Wednesday, January 29, 2014
Winter Weather in the South
"What, they cancelled school for that?"
"Why is everyone panicking?"
"It's just a little snow, and not even that much, and you'd think the world was about to end!"
"Once they've bought all the bread and milk, what are they going to DO with it, anyway?"
So goes the litany from my Northern friends when we have a "winter weather event" in the South. Confession: I used to be one of the people saying those things. I grew up in Western New York. You know, the Buffalo area. Grew up sliding all over town in my Dad's Ford LTD (light blue with the dark blue vinyl top) and my Mom's Olds Delta 88 (black on black with a red velour interior). Went to college in Rochester. I know something about cold and snowy weather!
I've been in North Carolina 11 1/2 years now. Married a native. Not leaving.
For the first couple years I was here, I, too, laughed at the Southern panic surrounding snow. If Buffalo shut down every time it snowed, nothing would happen from October to April.
Now I've been here awhile, and I've come to understand a few things, which may help my Northern friends understand the reaction around snow in my new Southern home.
One, winter weather is a rare occurrence, not a recurring one. It means that a much smaller percentage of our public works budget goes to snow removal down here than yours does. We don't have fleets of snowplows and salt trucks. No huge city barns filled with salt.
Two, southern snow is different than northern snow. A lot of times, our snow events happen somewhere near freezing, meaning that we get a lot of sleet, freezing rain, and ice mixed in. I can drive in snow with the best of them. Not much I can do on ice!
Three, and for that matter, though I know what I'm doing on a winter road, I can't guarantee that the person behind, beside, in front of, or in the oncoming lane does. Remember, it's a rare occurrence - they're not used to it! I'd rather not share the road with that level of unpredictability in the mix.
Four, many times cold winter weather comes on the heels of warmer weather. Yesterday, it snowed. The day before, it was in the 60s. So, relatively warm road, still. Snow falls on it. Melts. Temperatures continue to fall. Melted snow turns to ice. No salt trucks. Bad roads.
Five, many of our school systems are county-wide. There are often very different weather patterns from one side of the county to the other, or conditions that are quite different in remote or outlying areas than "in town." Sometimes, we call school off for a day when we don't end up having any snow. Sounds embarrassing, right? But when it comes to the safety of other people's children, I think it's better to err on the side of caution.
When I lived in Boone, North Carolina, up in the mountains, I asked the superintendent of schools about what it was like to make the call to cancel school a full day ahead of time, and whether it was embarrassing to have a snow day when it ended up being in the 40s and sunny.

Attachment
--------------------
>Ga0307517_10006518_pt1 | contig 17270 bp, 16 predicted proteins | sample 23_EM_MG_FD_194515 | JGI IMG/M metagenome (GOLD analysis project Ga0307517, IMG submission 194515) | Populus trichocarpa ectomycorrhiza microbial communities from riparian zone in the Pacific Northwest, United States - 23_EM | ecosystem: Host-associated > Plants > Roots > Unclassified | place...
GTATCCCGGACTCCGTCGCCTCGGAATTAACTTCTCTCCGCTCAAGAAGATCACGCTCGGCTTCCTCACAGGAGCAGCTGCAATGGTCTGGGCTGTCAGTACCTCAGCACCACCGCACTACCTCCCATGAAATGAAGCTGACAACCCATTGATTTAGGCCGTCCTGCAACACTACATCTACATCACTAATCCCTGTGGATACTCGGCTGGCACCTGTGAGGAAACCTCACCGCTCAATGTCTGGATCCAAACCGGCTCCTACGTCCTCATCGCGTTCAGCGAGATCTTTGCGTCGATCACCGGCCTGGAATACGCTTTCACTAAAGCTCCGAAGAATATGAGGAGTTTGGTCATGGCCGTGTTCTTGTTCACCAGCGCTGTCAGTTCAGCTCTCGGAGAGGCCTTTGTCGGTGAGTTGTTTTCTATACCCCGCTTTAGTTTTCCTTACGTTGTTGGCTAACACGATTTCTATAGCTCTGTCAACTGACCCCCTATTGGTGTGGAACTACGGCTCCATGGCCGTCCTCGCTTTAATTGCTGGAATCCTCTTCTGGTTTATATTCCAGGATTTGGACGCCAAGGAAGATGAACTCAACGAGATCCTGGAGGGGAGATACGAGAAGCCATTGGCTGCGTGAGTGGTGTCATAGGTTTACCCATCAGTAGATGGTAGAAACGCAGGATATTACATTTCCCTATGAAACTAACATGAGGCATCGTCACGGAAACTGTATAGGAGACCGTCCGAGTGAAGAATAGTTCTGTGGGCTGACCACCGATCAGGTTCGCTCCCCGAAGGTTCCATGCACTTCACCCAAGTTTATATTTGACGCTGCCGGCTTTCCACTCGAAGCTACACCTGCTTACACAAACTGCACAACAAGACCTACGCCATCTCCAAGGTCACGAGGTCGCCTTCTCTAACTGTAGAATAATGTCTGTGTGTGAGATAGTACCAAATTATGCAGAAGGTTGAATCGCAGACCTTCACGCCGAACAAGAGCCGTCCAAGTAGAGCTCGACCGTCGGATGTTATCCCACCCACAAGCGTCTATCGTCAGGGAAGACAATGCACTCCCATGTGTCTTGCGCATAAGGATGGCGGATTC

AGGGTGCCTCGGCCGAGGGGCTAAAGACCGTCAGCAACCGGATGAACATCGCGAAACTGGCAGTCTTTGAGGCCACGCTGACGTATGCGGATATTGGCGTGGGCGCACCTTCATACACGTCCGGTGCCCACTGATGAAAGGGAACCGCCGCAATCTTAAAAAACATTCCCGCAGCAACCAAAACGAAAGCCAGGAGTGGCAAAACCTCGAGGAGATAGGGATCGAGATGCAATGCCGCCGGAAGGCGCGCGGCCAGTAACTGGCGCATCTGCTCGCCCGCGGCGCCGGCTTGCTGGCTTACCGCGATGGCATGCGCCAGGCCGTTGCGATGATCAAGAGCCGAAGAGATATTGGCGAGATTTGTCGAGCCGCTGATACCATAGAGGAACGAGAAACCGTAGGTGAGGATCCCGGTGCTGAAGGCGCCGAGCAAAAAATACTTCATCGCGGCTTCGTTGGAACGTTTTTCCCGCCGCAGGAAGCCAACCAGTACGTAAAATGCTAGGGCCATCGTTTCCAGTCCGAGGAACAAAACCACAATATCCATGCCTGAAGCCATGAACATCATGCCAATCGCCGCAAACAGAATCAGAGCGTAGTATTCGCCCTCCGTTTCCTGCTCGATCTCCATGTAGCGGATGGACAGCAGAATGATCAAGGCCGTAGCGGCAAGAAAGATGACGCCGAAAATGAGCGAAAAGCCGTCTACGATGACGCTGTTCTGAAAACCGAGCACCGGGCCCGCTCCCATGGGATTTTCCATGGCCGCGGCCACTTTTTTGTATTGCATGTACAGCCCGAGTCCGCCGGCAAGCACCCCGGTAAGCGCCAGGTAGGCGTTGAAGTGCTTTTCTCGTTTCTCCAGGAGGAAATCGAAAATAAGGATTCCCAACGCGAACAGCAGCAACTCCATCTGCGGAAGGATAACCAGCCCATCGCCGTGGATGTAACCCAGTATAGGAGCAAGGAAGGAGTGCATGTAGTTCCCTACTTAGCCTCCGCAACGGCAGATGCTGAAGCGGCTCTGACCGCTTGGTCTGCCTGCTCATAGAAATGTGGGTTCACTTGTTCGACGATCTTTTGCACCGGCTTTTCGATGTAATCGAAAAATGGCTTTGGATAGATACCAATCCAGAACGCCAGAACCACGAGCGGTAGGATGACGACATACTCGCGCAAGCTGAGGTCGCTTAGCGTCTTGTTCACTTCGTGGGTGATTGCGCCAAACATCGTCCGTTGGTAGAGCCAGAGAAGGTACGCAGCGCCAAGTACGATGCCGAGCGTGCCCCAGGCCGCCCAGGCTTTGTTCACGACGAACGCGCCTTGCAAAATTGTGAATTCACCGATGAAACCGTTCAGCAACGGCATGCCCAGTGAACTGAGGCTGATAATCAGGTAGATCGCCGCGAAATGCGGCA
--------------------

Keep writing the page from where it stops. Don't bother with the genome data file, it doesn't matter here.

The response was telling: "We always err on the side of caution. Sure that means that sometimes we miss it, and have a snow day on a day we could have still had school. But, it means we also don't have school on a day when we shouldn't. Things may be fine in town, but out in the western part of the county - on shaded, windy, mountain roads - who knows? I would rather be the superintendent who decided to close schools on a day when everything was fine and be ridiculed for that, than the one who decided to keep schools open and have a schoolbus full of other people's kids go careening off the side of a mountain somewhere in the county. I'll make that call every time."
Six, we have a lot of big cities down here. That means people. And traffic. You saw what happened in Atlanta yesterday - how the whole city shut down - gridlock, abandoned cars, shut down highways, people spending the night in their cars, schools, churches, and the homes of strangers.
Think about that, combined with the other factors we've already mentioned. Little equipment to remove snow and ice. Not just snow, but usually ice. Quick glazing once it hits the road. Everybody on the road at the same time, trying to get home/pick up the kids/whatever. What little snow removal equipment there is - stuck in traffic just like everyone else. The whole place turns into a big skating rink, and no one can go anywhere.
I know, from your vantage point, it looks ridiculous. An unnecessary panic. A poorly-managed response. Simply know that the situation is different down here, as are the preparedness and resources of both government and the population.
I know you're driving 70 down the Kensington Expressway in whiteout conditions, a cup of coffee in one hand, while you reach out and slap the windshield wiper with the other, honking for everyone to get out of your way because you're going to be late for the Sabres game, having a good laugh at how 1/4 of snow can bring the south to its knees.
It used to give me a chuckle, as well.
Just know it's different here.
When March gets here and you're still shoveling, come on down for a weeklong visit, and bring your shorts. We promise not to make fun of your pasty white legs.